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The Power Play Behind Global Strategy

Associations need partners to succeed internationally

Association leaders can rattle off a whole host of reasons why their organization is skittish about going global. It’s expensive. It’s time-consuming. It can be a slog to get the board behind it. It’s hard to identify KPIs, especially early in the process.

That’s all true—and much-discussed. But another factor seems to be just as crucial, but less appreciated: Going global means rethinking how your association looks at power and control, because the task likely demands ceding some of it.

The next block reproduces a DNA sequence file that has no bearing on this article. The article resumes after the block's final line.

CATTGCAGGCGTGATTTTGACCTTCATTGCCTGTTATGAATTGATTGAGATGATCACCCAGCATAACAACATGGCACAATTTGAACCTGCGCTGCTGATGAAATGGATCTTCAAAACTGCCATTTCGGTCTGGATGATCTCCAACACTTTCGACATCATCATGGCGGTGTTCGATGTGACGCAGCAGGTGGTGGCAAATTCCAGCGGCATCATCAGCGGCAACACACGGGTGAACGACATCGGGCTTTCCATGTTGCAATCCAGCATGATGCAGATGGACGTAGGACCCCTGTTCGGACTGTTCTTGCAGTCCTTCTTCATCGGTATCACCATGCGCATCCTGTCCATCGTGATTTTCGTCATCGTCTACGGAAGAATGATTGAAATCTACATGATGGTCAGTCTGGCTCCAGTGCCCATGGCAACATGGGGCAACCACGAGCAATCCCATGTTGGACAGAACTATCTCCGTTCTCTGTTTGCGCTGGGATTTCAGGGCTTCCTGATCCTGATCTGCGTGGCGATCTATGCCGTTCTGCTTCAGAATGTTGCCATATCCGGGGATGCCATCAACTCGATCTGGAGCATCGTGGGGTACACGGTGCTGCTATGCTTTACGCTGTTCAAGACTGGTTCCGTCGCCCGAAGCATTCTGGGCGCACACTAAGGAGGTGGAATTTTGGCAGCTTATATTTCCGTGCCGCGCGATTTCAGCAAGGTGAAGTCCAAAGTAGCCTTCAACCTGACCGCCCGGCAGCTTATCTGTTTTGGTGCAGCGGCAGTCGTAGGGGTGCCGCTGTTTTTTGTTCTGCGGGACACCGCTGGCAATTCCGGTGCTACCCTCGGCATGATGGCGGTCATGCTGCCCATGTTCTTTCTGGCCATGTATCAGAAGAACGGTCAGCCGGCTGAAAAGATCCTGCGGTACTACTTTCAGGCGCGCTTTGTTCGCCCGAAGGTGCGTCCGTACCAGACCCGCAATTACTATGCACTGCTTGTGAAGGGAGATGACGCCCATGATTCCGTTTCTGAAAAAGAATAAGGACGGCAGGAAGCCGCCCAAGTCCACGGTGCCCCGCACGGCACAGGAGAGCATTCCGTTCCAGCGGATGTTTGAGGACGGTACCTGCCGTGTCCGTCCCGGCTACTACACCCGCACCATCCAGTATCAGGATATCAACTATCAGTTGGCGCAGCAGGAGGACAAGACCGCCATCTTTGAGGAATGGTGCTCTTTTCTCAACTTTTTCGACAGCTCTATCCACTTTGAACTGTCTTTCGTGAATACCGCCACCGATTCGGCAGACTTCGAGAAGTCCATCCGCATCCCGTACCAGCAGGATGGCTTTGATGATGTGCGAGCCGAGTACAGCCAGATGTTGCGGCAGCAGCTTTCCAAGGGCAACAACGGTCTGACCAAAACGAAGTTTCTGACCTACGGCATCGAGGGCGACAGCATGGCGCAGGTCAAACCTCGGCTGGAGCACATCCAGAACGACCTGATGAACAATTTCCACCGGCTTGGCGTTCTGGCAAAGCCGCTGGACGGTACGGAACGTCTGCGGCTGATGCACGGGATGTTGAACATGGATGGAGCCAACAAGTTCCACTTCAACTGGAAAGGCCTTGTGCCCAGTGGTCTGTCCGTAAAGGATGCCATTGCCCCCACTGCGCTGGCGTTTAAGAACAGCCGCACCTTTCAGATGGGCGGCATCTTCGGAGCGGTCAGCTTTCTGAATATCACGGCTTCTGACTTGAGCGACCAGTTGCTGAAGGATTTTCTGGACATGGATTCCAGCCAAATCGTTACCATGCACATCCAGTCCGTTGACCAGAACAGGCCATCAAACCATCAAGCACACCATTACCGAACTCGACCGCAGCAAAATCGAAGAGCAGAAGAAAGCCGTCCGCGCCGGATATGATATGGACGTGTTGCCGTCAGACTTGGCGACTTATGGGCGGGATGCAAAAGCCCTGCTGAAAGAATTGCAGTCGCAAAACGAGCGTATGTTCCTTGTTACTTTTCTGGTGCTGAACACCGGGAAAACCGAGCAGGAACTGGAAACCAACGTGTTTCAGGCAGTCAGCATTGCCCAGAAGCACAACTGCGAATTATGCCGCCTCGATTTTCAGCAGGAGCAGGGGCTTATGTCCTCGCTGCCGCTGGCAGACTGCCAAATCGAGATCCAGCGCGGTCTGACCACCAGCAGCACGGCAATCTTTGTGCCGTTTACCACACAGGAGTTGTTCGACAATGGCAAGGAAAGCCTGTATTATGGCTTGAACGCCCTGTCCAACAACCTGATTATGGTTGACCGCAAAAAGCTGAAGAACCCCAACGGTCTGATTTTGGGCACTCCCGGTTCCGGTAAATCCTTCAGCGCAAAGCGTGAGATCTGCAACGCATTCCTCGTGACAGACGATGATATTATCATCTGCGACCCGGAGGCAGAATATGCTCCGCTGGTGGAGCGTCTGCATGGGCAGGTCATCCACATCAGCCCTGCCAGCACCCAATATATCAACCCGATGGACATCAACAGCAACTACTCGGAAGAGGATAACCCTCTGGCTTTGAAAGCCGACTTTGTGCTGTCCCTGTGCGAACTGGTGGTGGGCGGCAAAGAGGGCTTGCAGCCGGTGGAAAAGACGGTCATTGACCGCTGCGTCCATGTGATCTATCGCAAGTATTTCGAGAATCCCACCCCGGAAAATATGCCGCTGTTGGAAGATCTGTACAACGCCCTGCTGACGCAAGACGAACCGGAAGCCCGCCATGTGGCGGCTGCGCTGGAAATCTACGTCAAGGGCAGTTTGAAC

The 2017 ASAE Foundation report, Association Global Maturity: Critical Actions for Successful International Growth, used a survey to explore a number of critical factors that are relevant to an association’s readiness to expand overseas. Interestingly, the area where respondents were weakest was “empowerment of local management.” As the report puts it: “Associations that are new to international operations might struggle to define when management in local markets could and should make executive decisions. Some associations might also strategically choose to filter all decision through headquarters to ensure continuity. However, this approach can be detrimental, as there is a risk of members/customers not receiving enough timely local support and for decisions from headquarters not being relevant or customized enough for local market needs.”

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